24th Conference of the Parties to the United Nations Framework Convention on Climate Change
The 24th Conference of the Parties to the United Nations Framework Convention on Climate Change (UNFCCC) takes place in Katowice, Poland, from 2 to 14 December 2018, under the presidency of Poland.
The conference will comprise the 14th COP serving as the Meeting of the Parties to the Kyoto Protocol (CMP14), the 3rd part of the first session of the Conference of the Parties serving as the meeting of the Parties to the Paris Ageement (CMA1-3), together with subsidiary body meetings.
The mandate of the Katowice Climate Conference is to adopt the Paris Agreement Work Programme (PAWP), setting out the implementation guidelines required to operationalise the Paris Agreement in 2020. The Conference will also host Ministerial-level events, including the Talanoa Dialogue, which aims to raise ambition and accelerate action to address climate change, as well as dialogues on financial support for developing countries and implementation of the pre-2020 Agenda under the Convention and its Kyoto Protocol. In addition, the Polish Presidency of the Conference will host a one day Summit for Heads of State and Government, to be held on 3 December.
The theme of COP24 is Changing Together emphasising the need for collaboration and cooperation to address climate change. COP24 is a critical milestone towards the success of the multilateral approach to addressing climate change at a time when such an approach is being opposed by the United States of America and further undermined by backtracking on commitments by several other developed countries.
The South African government in 2015 joined 196 countries in ratifying the Paris Agreement, which came into effect on 4 November 2016 – four years ahead of schedule giving recognition to world leaders’ concerns that climate change is one of the biggest challenges of the century.
In November 2016, COP22 was held in Marrakesh, Morocco was on operationalising the Paris Agreement by initiating the negotiation of the rules, procedures and guidelines for inclusive, just, fair and ambitious action by all to mitigate and adapt to the impacts of a changing climate on economies and society. Significant progress has taken place in this regard.
At COP23 in Bonn, Germany, in November 2017, decisions were adopted that dealt with the contents of Nationally Determined Contributions submitted by Parties to the UNFCCC and how members should communicate and report on action related to their adaptation efforts and needs. Extensive discussion also took place on the Adaptation Fund and how compliance with the Paris Agreement would be monitored. The Parties had adopted the Talanoa Dialogue – the backbone of the facilitative dialogue that will take place in Poland.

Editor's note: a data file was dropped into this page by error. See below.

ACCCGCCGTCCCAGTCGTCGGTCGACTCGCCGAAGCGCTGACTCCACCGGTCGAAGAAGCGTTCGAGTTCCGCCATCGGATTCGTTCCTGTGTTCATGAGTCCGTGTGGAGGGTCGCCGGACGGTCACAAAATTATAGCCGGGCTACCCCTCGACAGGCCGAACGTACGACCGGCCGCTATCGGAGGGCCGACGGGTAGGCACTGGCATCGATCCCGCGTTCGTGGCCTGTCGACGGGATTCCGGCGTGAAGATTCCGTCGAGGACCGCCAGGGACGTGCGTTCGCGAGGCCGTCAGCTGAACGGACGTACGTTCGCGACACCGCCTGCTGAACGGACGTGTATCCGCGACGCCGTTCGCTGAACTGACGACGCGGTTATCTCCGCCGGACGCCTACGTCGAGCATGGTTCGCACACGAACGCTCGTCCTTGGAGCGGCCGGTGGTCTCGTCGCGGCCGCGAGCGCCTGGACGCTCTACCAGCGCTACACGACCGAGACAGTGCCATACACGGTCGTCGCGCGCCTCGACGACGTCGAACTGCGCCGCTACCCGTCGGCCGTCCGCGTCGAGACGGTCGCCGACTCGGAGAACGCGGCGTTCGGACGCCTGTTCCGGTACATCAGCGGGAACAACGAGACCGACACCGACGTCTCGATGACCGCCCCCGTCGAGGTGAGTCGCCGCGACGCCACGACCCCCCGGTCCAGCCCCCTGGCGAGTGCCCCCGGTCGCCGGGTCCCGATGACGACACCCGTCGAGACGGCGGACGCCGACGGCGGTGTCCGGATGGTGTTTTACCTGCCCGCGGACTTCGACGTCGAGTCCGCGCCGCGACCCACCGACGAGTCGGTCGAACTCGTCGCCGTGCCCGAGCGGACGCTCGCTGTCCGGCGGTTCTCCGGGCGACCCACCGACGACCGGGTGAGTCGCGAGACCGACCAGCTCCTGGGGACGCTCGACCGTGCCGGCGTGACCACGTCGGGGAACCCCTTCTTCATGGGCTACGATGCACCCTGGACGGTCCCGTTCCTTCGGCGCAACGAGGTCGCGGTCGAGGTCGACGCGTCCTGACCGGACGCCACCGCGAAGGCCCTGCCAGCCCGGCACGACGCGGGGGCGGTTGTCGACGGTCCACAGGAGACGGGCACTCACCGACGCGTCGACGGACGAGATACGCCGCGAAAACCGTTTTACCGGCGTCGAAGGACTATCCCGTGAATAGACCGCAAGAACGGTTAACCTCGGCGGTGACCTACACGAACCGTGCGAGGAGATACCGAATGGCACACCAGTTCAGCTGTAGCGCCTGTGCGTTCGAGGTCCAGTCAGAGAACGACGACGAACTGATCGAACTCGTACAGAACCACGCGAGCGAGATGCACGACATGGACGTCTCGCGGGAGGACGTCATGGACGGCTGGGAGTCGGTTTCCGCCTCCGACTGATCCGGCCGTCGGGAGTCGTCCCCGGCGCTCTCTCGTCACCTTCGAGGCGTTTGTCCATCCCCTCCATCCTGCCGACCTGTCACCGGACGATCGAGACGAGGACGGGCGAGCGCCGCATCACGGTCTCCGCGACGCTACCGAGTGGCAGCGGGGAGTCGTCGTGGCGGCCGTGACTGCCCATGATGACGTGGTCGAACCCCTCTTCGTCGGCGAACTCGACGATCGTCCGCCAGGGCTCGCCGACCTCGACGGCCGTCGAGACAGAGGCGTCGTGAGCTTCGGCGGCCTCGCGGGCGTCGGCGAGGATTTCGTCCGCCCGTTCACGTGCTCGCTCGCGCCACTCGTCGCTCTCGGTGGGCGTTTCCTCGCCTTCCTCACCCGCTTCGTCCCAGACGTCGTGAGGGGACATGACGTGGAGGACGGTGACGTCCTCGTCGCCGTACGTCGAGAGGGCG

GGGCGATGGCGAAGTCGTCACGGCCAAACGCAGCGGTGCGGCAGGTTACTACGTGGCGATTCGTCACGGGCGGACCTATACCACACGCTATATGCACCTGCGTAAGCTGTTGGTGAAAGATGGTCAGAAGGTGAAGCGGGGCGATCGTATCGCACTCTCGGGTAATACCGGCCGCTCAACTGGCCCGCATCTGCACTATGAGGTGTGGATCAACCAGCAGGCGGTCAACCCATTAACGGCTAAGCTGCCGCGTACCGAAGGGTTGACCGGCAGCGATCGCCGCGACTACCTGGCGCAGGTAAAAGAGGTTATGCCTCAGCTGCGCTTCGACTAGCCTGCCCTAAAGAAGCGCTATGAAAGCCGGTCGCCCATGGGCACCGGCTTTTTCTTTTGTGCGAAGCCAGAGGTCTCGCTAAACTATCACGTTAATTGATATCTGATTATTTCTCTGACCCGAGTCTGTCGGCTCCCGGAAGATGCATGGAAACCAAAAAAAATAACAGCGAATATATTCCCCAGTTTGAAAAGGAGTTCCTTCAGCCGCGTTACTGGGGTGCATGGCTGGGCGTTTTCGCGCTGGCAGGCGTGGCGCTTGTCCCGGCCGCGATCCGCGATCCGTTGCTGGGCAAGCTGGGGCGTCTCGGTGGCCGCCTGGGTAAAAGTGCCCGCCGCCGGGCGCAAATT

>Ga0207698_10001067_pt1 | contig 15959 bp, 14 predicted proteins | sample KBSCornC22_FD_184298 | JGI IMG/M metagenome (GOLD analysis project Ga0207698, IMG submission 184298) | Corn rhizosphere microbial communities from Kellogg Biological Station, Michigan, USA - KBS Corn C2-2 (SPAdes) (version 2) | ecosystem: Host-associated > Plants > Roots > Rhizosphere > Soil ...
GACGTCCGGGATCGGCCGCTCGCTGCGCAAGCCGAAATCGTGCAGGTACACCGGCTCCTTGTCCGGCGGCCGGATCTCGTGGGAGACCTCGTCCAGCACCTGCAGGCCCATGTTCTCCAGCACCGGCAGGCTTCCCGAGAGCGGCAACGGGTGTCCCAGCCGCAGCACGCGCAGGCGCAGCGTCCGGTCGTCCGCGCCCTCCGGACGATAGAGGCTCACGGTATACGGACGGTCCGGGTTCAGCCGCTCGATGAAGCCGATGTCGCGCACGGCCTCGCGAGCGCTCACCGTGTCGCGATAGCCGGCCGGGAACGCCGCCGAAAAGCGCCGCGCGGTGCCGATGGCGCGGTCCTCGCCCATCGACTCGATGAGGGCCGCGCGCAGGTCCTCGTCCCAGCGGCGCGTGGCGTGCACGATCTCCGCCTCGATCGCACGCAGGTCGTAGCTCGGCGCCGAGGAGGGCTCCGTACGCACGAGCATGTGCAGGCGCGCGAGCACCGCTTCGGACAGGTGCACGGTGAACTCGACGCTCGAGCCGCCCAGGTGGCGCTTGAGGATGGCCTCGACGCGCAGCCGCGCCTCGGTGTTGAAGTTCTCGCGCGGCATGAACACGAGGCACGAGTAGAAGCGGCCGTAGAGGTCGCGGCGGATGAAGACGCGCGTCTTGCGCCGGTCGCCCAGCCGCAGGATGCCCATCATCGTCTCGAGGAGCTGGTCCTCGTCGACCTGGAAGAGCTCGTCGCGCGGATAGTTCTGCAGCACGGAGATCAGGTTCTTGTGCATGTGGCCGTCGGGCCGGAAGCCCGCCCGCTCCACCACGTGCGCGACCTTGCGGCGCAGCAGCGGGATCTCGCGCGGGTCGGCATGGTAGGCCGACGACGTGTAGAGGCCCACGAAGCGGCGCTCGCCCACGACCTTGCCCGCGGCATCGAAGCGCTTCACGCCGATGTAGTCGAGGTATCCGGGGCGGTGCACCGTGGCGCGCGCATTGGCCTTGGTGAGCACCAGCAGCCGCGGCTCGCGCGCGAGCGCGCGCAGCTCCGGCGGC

South Africa has identified a number of priorities for COP24 where it is important to ensure the technical needs and requirements of nations to mitigate and adapt to climate change are comprehensively negotiated.
At COP24 the emphasis remains on limiting global temperature increases to well below 2 degrees Celsius in pursuit of efforts to limit global temperature increase to 1.5 degrees Celsius (as called for in the Agreement). Adnving the pre-202 agenda including ratification of the Doha Agreements, and mobilisation of climate finding for developing and least developed countries will also be discussed. It is therefore urgent that ambition gaps be closed, and that the Katowice climate change conference place a particular priority on a finalised Paris Agreement Work Programme.
South Africa, in collaboration with the National Business Initiative (NBI), will again be hosting a South African exhibition pavilion at the climate change talks. During the conference a number of dialogues and events are to be hosted at the Pavillion to showcase the work being done by South Africa to adapt to, and mitigate, climate change.
Priorities for COP24
It is important to keep the Katowice Climate Conference as technical as possible with maximum time allocated for negotiations. It is a 2 track process, on the one hand we need to focus on core activities pertaining to pre-2020 action, and on the other hand the finalisation and adoption of the Paris Agreement Work Programme. The outcome for the Katowice Climate Change Conference should:
- Take stock of work required to fully implement the Paris Agreement, provide assurances that the political balance of the Paris Agreement is upheld, and that all issues of importance to developing countries (including adaptation and means of implementation) will be addressed in the rule-book to be adopted;
- Focus on ensuring that commitments by developed countries in the pre-2020 period, including the provision of US$100 billion per annum in climate finance to developing countries by 2020, are honored;
- Clarify the relationship between the formal UNFCCC process on the pre-2020 workstream and the “Action Agenda”, which is a parallel process for voluntary coalitions and partnerships involving state and non-state actors, increasingly being used by developed countries as a ‘substitute’ for their legal commitments under the UNFCCC and its Kyoto Protocol;
- Advance the efforts of developing countries to ensure that the Adaptation Fund serves the Paris Agreement. Despite opposition from developed countries and a diminishing revenue stream, Parties have agreed that the Adaptation Fund, created under the Kyoto Protocol, should also serve the Paris Agreement after 2020;
- Advance the outcomes of the 2018 Talanoa Dialogue.
Negotiations on the PAWP are expected to be difficult and for developing countries it is critically important to secure a comprehensive and balanced outcome, with guarantees of ongoing means of implementation support from developed countries. The outcome further needs to be in accordance with the guiding principles and provisions of the Convention, including equity and differentiation, also enabling adherence with the Paris Agreement’s principles of progression of effort and no backsliding on Nationally Determined Contributions.